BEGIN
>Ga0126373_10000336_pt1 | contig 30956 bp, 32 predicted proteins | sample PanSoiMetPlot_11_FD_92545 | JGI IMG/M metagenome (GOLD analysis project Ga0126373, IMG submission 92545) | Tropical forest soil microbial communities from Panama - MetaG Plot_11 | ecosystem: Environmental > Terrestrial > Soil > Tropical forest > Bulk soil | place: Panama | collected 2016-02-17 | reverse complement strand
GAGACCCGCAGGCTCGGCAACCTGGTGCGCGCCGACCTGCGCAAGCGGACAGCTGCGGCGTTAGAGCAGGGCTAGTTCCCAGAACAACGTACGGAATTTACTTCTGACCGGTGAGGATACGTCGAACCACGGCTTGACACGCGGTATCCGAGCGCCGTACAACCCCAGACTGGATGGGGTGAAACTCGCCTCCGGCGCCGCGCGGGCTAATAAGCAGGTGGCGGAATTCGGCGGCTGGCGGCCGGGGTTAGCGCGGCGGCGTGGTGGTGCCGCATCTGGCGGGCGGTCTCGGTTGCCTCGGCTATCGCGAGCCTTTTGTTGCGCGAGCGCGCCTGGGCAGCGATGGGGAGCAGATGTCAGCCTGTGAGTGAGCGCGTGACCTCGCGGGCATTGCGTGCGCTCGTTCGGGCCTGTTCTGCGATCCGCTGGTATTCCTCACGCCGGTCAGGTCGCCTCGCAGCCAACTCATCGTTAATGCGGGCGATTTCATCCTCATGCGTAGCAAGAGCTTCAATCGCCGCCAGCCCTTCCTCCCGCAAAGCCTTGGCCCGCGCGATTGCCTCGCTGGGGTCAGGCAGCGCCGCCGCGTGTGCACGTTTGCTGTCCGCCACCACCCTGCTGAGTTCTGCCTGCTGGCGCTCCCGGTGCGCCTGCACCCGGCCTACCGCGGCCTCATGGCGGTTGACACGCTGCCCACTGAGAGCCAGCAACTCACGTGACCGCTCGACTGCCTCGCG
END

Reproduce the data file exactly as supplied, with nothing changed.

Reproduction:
>Ga0126373_10000336_pt1 | contig 30956 bp, 32 predicted proteins | sample PanSoiMetPlot_11_FD_92545 | JGI IMG/M metagenome (GOLD analysis project Ga0126373, IMG submission 92545) | Tropical forest soil microbial communities from Panama - MetaG Plot_11 | ecosystem: Environmental > Terrestrial > Soil > Tropical forest > Bulk soil | place: Panama | collected 2016-02-17 | reverse complement strand
GAGACCCGCAGGCTCGGCAACCTGGTGCGCGCCGACCTGCGCAAGCGGACAGCTGCGGCGTTAGAGCAGGGCTAGTTCCCAGAACAACGTACGGAATTTACTTCTGACCGGTGAGGATACGTCGAACCACGGCTTGACACGCGGTATCCGAGCGCCGTACAACCCCAGACTGGATGGGGTGAAACTCGCCTCCGGCGCCGCGCGGGCTAATAAGCAGGTGGCGGAATTCGGCGGCTGGCGGCCGGGGTTAGCGCGGCGGCGTGGTGGTGCCGCATCTGGCGGGCGGTCTCGGTTGCCTCGGCTATCGCGAGCCTTTTGTTGCGCGAGCGCGCCTGGGCAGCGATGGGGAGCAGATGTCAGCCTGTGAGTGAGCGCGTGACCTCGCGGGCATTGCGTGCGCTCGTTCGGGCCTGTTCTGCGATCCGCTGGTATTCCTCACGCCGGTCAGGTCGCCTCGCAGCCAACTCATCGTTAATGCGGGCGATTTCATCCTCATGCGTAGCAAGAGCTTCAATCGCCGCCAGCCCTTCCTCCCGCAAAGCCTTGGCCCGCGCGATTGCCTCGCTGGGGTCAGGCAGCGCCGCCGCGTGTGCACGTTTGCTGTCCGCCACCACCCTGCTGAGTTCTGCCTGCTGGCGCTCCCGGTGCGCCTGCACCCGGCCTACCGCGGCCTCATGGCGGTTGACACGCTGCCCACTGAGAGCCAGCAACTCACGTGACCGCTCGACTGCCTCGCG